Tetanus is serious ailment of the nervous system caused by a toxin producing bacteria known as Clostridium tetani. Commonly known as lockjaw, tetanus causes contraction of muscles, particularly of the jaw and neck. Since there is no cure for tetanus, it can be life-threatening, and treatment is focused on symptom management.

However, because of widespread use of vaccines, it is a forgotten disease in the developed countries. But in developing countries like India, the prevalence of tetanus and resulting mortality remains to be high.

Tetanus does not spread from person to person.

What are the symptoms of tetanus?

Average time for the symptoms to appear from infection is approximately 10 days.

The most common type of tetanus is generalized tetanus where symptoms begun gradually and worsen over weeks . Tetanus is suspected if a cut or a wound is followed by one or more symptoms:

  • Difficulty in swallowing
  • Fever
  • Sweating
  • Stiffness of the neck or jaw accompanied by a sneering or grinning expression.
  • Uncontrollable contractions of the jaw, called lockjaw, and of the neck muscles
  • Contraction of other muscles that are painful

The other symptoms that might develop as diseases progresses are:

  • High blood pressure
  • Low blood pressure
  • Rapid heart rate
  • Fever

The other form of tetanus is localized and cephalic tetanus.Localized tetanus is generally at the site of infection and is less severe while cephalic is due to a head wound.

What are the causes of tetanus?

Tetanus causing bacterium is called Clostridium tetani. This bacteria survives in a dormant state in soil until it discovers a place to multiple and live. This dormant bacteria, upon entering a wound, grows and divides and release a toxin that impairs the nerves that control muscles in the body.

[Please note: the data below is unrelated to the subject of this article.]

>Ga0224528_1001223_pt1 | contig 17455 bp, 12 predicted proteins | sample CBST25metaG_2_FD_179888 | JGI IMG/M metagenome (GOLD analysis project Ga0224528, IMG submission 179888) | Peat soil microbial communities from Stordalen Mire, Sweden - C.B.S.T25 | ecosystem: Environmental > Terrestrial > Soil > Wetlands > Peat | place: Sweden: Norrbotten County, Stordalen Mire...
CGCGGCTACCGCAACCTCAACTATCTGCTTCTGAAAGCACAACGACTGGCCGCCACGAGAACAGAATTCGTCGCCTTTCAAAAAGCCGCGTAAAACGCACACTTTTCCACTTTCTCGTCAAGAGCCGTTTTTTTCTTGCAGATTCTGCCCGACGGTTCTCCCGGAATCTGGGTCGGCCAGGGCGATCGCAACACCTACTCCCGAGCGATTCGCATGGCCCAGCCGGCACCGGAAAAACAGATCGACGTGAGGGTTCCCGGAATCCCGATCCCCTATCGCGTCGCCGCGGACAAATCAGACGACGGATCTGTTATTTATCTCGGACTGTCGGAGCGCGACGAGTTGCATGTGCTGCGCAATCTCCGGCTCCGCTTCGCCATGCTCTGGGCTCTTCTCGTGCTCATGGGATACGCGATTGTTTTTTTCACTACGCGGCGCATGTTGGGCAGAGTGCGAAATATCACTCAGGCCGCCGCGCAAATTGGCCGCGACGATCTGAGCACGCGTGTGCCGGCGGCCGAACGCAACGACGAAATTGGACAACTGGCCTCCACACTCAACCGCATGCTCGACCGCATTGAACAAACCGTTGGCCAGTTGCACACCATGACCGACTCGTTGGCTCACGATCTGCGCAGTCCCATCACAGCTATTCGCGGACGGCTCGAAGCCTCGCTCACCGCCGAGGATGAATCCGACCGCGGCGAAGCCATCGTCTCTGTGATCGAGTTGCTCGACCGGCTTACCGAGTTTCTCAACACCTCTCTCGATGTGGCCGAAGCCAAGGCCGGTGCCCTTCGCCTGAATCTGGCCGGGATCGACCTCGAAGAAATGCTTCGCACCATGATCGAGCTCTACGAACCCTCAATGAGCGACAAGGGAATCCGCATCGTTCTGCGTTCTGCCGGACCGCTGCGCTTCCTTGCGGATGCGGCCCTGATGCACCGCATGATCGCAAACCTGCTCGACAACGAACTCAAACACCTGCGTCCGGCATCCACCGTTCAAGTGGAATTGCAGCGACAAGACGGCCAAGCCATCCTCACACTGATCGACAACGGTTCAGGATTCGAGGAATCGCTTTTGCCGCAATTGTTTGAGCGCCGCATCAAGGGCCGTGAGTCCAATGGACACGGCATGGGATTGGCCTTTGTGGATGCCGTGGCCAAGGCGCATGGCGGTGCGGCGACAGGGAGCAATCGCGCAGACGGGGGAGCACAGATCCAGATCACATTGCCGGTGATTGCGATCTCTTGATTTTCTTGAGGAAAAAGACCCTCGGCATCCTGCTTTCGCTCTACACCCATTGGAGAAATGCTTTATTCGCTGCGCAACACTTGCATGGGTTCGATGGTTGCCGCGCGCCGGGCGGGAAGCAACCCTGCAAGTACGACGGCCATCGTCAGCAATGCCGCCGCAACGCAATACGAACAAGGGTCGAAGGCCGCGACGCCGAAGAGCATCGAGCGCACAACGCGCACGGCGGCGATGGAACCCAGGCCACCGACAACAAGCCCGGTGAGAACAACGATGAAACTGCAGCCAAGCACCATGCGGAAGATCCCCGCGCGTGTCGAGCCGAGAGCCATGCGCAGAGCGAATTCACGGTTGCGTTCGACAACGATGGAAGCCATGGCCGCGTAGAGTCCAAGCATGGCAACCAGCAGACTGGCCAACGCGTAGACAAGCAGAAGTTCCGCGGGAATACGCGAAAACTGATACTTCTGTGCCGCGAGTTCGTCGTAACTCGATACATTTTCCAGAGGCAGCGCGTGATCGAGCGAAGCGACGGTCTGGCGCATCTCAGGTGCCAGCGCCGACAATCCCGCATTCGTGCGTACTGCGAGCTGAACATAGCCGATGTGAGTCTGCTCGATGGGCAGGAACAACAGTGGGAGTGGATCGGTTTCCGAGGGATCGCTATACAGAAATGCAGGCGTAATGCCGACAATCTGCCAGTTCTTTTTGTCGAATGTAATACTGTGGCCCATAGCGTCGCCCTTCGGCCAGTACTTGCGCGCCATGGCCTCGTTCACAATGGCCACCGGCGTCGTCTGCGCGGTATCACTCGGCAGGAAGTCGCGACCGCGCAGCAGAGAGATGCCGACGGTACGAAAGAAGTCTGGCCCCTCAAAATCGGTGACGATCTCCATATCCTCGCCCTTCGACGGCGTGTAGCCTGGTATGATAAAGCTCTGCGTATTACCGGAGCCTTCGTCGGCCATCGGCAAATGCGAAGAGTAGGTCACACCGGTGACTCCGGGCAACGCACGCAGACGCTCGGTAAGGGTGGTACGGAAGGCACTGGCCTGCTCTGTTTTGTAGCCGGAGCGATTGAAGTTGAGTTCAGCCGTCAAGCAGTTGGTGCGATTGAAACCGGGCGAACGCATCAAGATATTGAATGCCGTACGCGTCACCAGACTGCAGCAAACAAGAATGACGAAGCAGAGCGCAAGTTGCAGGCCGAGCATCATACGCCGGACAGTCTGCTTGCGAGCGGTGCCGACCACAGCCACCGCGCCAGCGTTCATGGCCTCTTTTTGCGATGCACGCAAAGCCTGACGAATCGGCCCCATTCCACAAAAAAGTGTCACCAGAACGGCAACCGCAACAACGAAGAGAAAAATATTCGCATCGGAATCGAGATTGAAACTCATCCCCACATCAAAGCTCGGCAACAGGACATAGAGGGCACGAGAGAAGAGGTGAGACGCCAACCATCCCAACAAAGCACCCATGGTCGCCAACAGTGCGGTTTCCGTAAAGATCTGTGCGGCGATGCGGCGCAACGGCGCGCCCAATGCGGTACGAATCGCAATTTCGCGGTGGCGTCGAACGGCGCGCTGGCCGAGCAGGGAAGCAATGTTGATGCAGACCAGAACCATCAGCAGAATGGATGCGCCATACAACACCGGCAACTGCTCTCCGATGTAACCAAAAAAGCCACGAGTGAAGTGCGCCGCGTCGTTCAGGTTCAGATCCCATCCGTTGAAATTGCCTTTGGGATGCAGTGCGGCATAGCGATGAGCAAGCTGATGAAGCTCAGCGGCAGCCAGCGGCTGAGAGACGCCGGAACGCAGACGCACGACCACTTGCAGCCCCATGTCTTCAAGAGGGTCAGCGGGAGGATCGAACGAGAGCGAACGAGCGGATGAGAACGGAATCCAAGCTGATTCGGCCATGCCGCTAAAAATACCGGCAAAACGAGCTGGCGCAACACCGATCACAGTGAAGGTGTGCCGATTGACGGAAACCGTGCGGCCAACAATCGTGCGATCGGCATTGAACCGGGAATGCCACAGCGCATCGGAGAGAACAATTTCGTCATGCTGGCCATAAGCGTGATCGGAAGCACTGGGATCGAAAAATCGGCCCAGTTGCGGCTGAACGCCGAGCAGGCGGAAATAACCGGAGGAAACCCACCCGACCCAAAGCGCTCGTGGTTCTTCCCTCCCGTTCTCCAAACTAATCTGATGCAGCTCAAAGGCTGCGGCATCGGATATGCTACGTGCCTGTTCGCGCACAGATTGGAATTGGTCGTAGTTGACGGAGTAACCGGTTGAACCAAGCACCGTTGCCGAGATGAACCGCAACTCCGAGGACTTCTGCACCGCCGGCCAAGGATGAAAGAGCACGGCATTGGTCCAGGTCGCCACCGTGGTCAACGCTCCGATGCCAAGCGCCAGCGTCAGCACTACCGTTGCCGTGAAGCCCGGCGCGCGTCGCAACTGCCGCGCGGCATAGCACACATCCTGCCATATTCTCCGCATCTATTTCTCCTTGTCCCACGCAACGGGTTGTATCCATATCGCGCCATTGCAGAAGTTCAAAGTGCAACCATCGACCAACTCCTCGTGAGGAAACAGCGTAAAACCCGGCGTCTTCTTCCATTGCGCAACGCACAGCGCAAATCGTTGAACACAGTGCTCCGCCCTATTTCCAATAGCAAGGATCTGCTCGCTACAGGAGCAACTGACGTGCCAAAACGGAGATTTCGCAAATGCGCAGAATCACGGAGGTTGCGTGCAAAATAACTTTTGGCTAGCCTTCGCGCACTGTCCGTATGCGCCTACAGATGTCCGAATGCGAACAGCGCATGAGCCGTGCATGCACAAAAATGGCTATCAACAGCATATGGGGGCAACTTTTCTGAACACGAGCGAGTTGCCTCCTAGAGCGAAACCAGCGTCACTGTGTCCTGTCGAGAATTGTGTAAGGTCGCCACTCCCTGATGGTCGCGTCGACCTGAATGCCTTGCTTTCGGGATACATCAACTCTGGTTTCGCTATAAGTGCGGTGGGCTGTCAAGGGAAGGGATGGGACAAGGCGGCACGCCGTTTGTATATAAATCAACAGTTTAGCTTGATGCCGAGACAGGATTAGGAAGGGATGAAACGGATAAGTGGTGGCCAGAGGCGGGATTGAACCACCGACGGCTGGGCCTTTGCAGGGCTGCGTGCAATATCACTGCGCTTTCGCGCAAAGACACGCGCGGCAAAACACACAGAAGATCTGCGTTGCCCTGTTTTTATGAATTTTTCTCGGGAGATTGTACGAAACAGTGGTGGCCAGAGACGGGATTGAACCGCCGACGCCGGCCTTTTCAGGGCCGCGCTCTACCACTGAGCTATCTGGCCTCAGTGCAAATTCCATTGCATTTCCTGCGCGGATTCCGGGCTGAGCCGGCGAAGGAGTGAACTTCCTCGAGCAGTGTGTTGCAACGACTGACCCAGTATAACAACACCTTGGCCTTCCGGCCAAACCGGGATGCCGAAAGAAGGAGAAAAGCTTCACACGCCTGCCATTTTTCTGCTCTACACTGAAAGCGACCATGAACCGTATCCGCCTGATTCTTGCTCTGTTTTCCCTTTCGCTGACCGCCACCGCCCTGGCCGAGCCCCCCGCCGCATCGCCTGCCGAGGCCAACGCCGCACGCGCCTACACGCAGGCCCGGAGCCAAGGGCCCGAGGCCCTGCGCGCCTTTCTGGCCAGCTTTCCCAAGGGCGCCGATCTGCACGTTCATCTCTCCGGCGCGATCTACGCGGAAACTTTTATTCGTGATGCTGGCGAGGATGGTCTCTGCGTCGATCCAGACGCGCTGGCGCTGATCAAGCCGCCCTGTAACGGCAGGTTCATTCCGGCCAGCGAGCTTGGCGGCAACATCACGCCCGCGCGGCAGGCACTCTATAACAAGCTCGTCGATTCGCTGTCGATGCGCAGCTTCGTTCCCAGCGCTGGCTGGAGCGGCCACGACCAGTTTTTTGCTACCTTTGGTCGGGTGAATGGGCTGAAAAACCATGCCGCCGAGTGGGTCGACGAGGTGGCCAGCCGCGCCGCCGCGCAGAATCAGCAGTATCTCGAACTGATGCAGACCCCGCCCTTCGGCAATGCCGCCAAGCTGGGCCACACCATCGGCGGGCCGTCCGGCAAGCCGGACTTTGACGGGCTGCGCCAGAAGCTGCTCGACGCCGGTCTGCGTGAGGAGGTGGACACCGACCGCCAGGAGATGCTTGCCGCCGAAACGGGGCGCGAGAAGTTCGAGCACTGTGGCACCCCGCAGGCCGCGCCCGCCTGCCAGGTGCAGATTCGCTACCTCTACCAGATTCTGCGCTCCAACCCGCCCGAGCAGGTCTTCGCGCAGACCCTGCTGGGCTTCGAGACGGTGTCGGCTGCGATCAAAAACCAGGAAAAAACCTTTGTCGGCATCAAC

What are the risk factors of tetanus?

The biggest risk factor is not getting vaccinated or not keeping up with booster shots.

Factors that increase the risk of tetanus infection are:

  • Cuts or wounds that are exposed to soil
  • Getting hurt by a foreign body such as rusty nail, needle injection sites, burns, splinters
  • Previous history of Immune-suppressing medical conditions
  • Skin lesions diabetic patients that are infected
  • An infected umbilical cord in a mother who wasn’t fully vaccinated

How can tetanus be prevented?

Tetanus can be prevented by vaccination and a good wound care.

Vaccination in children:

Tetanus vaccine is given a part of a combination with diphtheria and pertussis (DPT). Generally five vaccines are given to children over course of time in arm or thight. These are at ages – 2 months, 4 months, 6 months, 15 to 18 months and 4 to 6 years.

Booster shots is given to children at age 11 or 12. Adults may be given the booster shot once in every 10 years and it is recommended in the third trimester of pregnant women irrespective of their vaccination schedule.

Good wound care:

Immediate and good wound care may also help prevent infection. Remember these tips:

  • Apply first aid to any blisters, cuts, scrapes or break in skin, even if minor.
  • Wash hands soap and water as often as possible or sanitize your hand if washing is not possible at the time.
  • Don’t hesitate to consult the doctor and take advice in case of doubts.


  1. Marulappa VG, Manjunath R, Mahesh Babu N, Maligegowda L. A Ten Year Retrospective Study on Adult Tetanus at the Epidemic Disease (ED) Hospital, Mysore in Southern India: A Review of 512 Cases. J Clin Diagn Res. 2012 Oct;6(8):1377-80.
  2. Tetanus. January 2024. Mayo Clinic.
  3. Tetanus. January 2024. Centers for Disease Control and Prevention.
  4. Tetanus. January 2024. WebMD.

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